There are two problems he must overcome to eliminate the Creator God from the universe. One is the beginning in time and the second, related to that, is the creation of the mass/energy content of the universe from nothing.

He knows that nothing does not create a universe full of stars and galaxies (nothing creates nothing!). There must have been a First Cause. So, the way out of that is to say that the universe has always existed and what we observe today is the natural product of (unknown) laws of physics that existed ‘before’ the big bang. So, the big bang was a natural consequence of those laws, it didn’t create from nothing. Thus, the unknown laws of physics have become the new creator—an unknown god of the gaps.

Then there is the beginning of time problem.  Now we do not subscribe to the 15-billion-year history he mentions, but the beginning of time is very biblical. That is the problem. The atheistic big bang believers must eliminate this beginning in time, else they’ll be accused again (as they were in the 1950s) of being “evangelical”. A beginning in time implies a First Cause, a Creator. For an atheist like Hawking, the Creator must be eliminated at all costs.

But he wants ‘to have his cake and eat it too’. He wants to have what appears to be a beginning for the universe at a finite time in the past, but because time ‘before’ the big bang was imaginary time, there really was no real beginning in time. Time just converted from imaginary time to real time; so from our perspective, as observers in the universe now, it appears that the 15 billion years since the big bang is all that there has been. Of course, the 15 billion years also is completely in contradiction to the biblical history, but that is another issue.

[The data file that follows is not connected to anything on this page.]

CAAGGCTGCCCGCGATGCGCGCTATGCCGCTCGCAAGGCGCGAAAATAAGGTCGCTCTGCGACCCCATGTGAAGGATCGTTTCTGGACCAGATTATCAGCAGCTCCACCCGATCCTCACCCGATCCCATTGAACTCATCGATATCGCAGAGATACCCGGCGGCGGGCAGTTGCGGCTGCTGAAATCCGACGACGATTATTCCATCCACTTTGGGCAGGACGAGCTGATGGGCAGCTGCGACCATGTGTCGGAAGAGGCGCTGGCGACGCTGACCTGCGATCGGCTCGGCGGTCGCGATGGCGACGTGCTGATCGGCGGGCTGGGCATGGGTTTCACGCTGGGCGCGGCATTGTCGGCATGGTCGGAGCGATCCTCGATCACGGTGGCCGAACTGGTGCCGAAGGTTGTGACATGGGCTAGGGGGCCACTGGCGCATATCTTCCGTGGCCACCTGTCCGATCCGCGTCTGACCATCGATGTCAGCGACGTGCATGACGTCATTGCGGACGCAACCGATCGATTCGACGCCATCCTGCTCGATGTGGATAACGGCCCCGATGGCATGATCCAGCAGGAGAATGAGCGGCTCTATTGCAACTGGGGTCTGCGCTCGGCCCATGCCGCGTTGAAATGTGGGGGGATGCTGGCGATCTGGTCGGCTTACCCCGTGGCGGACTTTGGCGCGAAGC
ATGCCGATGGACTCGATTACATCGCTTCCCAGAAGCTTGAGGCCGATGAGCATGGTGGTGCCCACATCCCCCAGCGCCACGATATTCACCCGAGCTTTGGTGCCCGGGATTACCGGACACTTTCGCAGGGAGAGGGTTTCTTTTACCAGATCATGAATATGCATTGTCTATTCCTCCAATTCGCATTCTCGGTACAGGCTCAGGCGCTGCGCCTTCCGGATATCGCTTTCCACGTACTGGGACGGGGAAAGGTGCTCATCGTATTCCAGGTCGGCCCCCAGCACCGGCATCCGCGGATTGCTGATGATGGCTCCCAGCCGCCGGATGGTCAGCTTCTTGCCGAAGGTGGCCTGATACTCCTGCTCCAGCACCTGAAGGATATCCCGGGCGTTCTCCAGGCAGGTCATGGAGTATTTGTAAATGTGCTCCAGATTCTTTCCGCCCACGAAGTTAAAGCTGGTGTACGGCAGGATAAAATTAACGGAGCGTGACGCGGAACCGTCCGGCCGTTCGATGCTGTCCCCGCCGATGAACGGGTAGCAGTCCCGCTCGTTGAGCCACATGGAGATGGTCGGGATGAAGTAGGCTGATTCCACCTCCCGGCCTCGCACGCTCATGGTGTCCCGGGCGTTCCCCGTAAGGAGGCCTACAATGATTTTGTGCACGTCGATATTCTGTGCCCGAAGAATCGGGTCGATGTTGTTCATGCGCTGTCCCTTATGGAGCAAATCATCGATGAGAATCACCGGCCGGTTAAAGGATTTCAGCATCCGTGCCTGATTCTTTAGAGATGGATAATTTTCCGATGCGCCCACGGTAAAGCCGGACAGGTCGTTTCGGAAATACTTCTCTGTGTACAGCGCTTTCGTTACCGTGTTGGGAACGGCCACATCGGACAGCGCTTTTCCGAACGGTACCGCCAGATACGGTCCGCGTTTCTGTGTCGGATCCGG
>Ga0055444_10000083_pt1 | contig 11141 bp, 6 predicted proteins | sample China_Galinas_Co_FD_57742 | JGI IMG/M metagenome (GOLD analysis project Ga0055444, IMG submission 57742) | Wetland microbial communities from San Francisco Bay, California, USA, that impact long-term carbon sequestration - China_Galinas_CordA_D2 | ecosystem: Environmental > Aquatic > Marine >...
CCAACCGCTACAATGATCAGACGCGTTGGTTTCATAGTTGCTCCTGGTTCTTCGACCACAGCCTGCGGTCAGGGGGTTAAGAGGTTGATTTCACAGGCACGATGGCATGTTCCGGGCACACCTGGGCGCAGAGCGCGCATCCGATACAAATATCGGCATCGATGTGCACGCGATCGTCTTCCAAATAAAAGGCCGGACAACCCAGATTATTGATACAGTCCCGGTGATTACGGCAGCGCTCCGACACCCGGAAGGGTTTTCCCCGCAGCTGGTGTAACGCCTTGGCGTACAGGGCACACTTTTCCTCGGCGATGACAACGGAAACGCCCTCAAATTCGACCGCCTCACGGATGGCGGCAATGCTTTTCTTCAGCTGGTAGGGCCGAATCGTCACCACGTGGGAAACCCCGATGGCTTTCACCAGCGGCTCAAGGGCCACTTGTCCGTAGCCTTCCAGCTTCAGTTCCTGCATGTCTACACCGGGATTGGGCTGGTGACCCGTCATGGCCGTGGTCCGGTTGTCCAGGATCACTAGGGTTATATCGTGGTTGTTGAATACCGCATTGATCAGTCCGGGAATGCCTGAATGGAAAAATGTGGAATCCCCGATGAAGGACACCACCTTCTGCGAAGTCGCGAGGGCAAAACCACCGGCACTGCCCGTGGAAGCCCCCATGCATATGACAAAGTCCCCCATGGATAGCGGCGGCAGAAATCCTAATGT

If you have an origin in time, you can argue that anything that exists, and had a beginning in time, also had to have a Creator.

This is the Kalām Cosmological Argument which has been used effectively for centuries to argue for a First Cause to the universe.

Now if the big bang cosmologist agrees the universe exists and began to exist at some moment in time past, then it also had to have had a cause–a first cause. That first cause can only have been an infinite Creator, who is greater than the universe itself.

Some long age/old earth Christian apologists, like W.L. Craig, use this argument, but based on the additional belief (premise) that the big bang was a real, scientifically provable historical event. That is a flawed approach, even though they use valid logic after that. Craig’s initial premise is not a fact (or cannot be proven to be a fact) and in such a case the rest of the argument fails.

But what would these apologists say when the secular big bang theorists continue to push towards the elimination of the origin in time, even the big bang as the beginning itself, as Hawking has tried to do? Others have proposed an eternal universe that eventually explodes in a big bang.6

Eliminate the need for the big bang to be the beginning in time and eventually they hope they can eliminate any need for the Creator Himself.

Quite obviously the universe did not create itself. For, in the beginning God created the universe (Genesis 1:1).

References and Notes

  1. A phase rotation mathematically is applied by multiplying the time axis t by i = e/2 which means a phase angle of π/2. In special relativity a spacetime interval ds is represented by the quadratic sum of space (r) and time (t): ds2 = dr2c2.dt2 where c is the speed of light. This can be rewritten as ds2 = dr2 + c2. {e/2dt}2. This leads to the notion that time behaves like an imaginary spatial dimension. So if time is rotated π/2 meaning ti.t, it means imaginary time behaves like a spatial dimension. But it does not mean it has physical meaning.
  2. Hawking, S., The Universe in a Nutshell, Bantam Spectra, 2001.
  3. Seidel, J., Stephen Hawking argues time did not begin with the Big Bang. It was just going in a different direction, news.com.au, March 3, 2018
  4. Hawking, S., The beginning of time, www.hawking.org.uk/the-beginning-of-time.html, 2014.
  5. Hartnett, J.G., Why is the night sky black? January 25, 2016.
  6. Hartnett, J.G., An eternal big bang universe, February 26, 2015.

One thought on “Stephen Hawking and imaginary time

  1. Thanks for your quick posting. I was not surprised reading Hawking’s comments, and I got the sense that he is in a corner yet stubbornly trying to hold off. You’ve honed in on the antitheist issue.